By: Greg Kealey, Triathlon Ontario Provincial Coach

Sidebar #1:

Swim skills to master

  • Balance – Swimming is done through your core, so proper rotation, maintaining good balance and posture while swimming on your side is imperative.
  • Breathing – The timing of your breathing within the stroke cycle is important and it’s important to not hold your breath.
  • Catch – It’s important that you apply force early during the rotation phase of the stroke. It’s important to engage the primary muscle groups as opposed to the stabilizers.
  • High Elbow – Maintain a high elbow both during the recovery and as your hand enters the water and during the catch phase of the stroke.
  • Pull dominance – Pull, don’t push yourself through the water.
  • Rotation – Should start at the hips and your head should remain stable.
  • Stroke rate – Open-water swimming lends itself to a higher stroke rate.
  • Sighting – Separate sighting and breathing while keeping your head as stable as possible.
  • Competitions will also have different swim environments: fresh water with or without a wetsuit, salt water with or without a wetsuit, etc. Each variable needs to be understood and practiced.
  • Develop confidence for swim starts – they are aggressive and contact is unavoidable.– Greg Kealey 

Sidebar #2

Keys to excellent cycling

Cycling has quickly become the “make or break” component of competitive draft legal events. The days where all the packs converge and it becomes a foot race are over. Developing proper cycling skills is imperative to being competitive.

  • Proper bike fit – Have one done by a professional who understands triathlon (as opposed to a cycling specialist).
  • Power production – You need to be able to produce power through torque (high resistance) and cadence. The demands of the sport require an ability to perform at a variety of cadences.
  • Repeatibility – Draft-legal racing requires repeated high-power efforts. An ability to recover quickly and be able to sustain multiple efforts is more important than an athlete’s FTP (Functional Threshold Power).  While FTP tracking is useful for long course, non-drafting triathletes, it is less relevant to draft-legal racing.
  • Balance – Proper balance creates confidence on the bike and helps with pedalling skills, cornering and pack riding.  Incorporate balance drills into every session.
  • Cornering – learn how to read the quickest (best) line through a corner.
  • Climbing and descending – Learn to climb properly with the right gear selection that enables consistent leg turnover. Learn how to pedal even while your descending to take advantage of the fastest part of the course.
  • Equipment and maintenance – Know the parts of your bike and how to do general maintenance on it.
  • Packing and travel – Learn how to pack and rebuild your bike. Keep a written copy of your bike fit measurements. Buy proper tools. – Greg Kealey

Sidebar #3

Nail the run

The run is the discipline that gets you on the podium, if you’re in position to do so. Efficiency is the key – triathletes are fatigued as they start the run and need to be able to do their best work in the final one or  two km. This is an impossible feat if you are inefficient. Elite run coaches all emphasize rhythm as the foundation of good fast running.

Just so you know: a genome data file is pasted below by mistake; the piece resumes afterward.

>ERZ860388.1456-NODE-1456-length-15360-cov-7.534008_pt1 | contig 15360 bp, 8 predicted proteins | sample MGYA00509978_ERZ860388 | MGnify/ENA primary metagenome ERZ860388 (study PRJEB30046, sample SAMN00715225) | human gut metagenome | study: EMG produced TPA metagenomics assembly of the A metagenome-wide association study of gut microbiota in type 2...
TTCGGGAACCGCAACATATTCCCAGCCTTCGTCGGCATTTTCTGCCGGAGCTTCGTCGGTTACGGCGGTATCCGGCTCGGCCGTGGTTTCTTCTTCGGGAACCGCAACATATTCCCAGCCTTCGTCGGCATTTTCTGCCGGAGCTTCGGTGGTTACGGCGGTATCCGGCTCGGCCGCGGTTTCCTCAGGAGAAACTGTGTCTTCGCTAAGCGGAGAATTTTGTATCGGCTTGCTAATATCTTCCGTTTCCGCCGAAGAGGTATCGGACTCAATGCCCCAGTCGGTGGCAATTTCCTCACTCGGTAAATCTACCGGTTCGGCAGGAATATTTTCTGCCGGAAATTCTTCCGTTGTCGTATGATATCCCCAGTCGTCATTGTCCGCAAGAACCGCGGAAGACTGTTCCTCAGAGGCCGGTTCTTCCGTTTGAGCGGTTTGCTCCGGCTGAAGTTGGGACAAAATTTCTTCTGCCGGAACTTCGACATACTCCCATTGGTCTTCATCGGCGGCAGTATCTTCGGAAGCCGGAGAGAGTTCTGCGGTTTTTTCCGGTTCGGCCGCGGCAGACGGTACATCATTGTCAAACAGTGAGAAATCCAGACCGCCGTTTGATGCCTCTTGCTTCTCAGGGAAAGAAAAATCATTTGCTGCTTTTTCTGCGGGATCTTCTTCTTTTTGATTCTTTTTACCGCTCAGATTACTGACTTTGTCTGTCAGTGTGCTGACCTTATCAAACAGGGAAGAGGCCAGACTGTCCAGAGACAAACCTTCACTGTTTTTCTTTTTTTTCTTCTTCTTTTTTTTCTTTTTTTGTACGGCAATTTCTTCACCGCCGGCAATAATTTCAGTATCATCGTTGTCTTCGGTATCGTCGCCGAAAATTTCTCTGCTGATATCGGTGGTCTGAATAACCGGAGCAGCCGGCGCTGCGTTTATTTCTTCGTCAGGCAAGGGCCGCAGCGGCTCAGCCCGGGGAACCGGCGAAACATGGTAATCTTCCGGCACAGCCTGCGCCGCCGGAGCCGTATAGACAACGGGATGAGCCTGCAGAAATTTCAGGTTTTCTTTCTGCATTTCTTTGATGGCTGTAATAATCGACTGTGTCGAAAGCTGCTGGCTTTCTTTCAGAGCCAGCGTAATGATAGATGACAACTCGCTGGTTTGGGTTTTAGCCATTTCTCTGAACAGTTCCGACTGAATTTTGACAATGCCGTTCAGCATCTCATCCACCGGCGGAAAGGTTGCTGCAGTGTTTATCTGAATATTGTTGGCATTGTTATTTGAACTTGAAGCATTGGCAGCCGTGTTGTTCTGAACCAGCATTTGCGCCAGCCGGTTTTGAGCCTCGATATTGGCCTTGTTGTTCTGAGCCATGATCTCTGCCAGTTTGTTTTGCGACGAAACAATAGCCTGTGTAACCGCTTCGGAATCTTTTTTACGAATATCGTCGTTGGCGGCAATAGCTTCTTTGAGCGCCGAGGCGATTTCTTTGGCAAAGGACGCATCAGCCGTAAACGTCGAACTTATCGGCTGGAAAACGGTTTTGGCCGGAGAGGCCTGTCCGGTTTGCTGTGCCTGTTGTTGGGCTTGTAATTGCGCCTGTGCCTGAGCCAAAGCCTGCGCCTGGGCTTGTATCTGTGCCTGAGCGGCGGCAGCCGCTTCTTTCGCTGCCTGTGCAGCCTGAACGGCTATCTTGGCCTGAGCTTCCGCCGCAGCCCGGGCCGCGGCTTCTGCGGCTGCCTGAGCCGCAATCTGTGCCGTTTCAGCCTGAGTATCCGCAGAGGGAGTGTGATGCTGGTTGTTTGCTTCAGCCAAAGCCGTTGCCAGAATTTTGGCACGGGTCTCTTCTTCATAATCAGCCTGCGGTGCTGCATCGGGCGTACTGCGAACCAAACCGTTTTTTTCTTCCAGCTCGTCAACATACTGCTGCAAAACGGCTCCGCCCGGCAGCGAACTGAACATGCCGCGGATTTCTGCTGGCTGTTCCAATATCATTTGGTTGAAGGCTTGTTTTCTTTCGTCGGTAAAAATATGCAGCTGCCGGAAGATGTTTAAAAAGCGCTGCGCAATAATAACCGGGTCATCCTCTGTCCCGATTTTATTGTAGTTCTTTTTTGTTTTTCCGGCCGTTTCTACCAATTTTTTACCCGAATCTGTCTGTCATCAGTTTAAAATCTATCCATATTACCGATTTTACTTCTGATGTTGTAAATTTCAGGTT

• Foot strike – The foot should hit the ground flat, with heel slightly raised. Never run on your toes. Hit the ground too far forward prevents the large muscle groups (hamstrings and glutes) from producing power.  A flat foot plant engages all the muscle groups for better, more efficient power production and reduces injury potential.
  • Cadence – Your training and race cadence should be the same. Too many athletes do their base training at one cadence (ie 70- 80 rpm), but then want to race at 90 rpm. Under fatigue or stress, how will you maintain a cadence you practice only 20 to 30 percent of your training? Maintaining a higher cadence helps reduce over-striding and improves run metrics and supports the neuromuscular training that will help maintain turnover under fatigue.
  • Rhythm – Is the number one item on an elite coach’s list. Develop rhythm and build your speed off that.  Your breathing, stride and arm drive all have to be coordinated for you to run fast.
  • Run metrics – Stance time (the amount of time your foot is on the ground), swing time (how long your leg takes to move forward) and vertical movement (how much up and down motion you have in your stride) are all important aspects to run economy. A proper run gait analysis can give you ideas on how to improve your run economy.
  • Drills – Will help with run form and biomechanics and help with injury prevention and run economy. When doing drills, do them with purpose. Know what you are doing, why you are doing it, how to do it properly and how it relates to performance. 
  • Pacing – Developing athletes need to work on negative splits – the ability to finish faster than they started. While seasoned athletes with many years of specific training can start faster and then “settle in” to a given pace. A young athlete does not have that capacity and needs to understand how different paces affect them, how to measure an effort (pace) by feel and how to build that pace through the event.

– Greg Kealey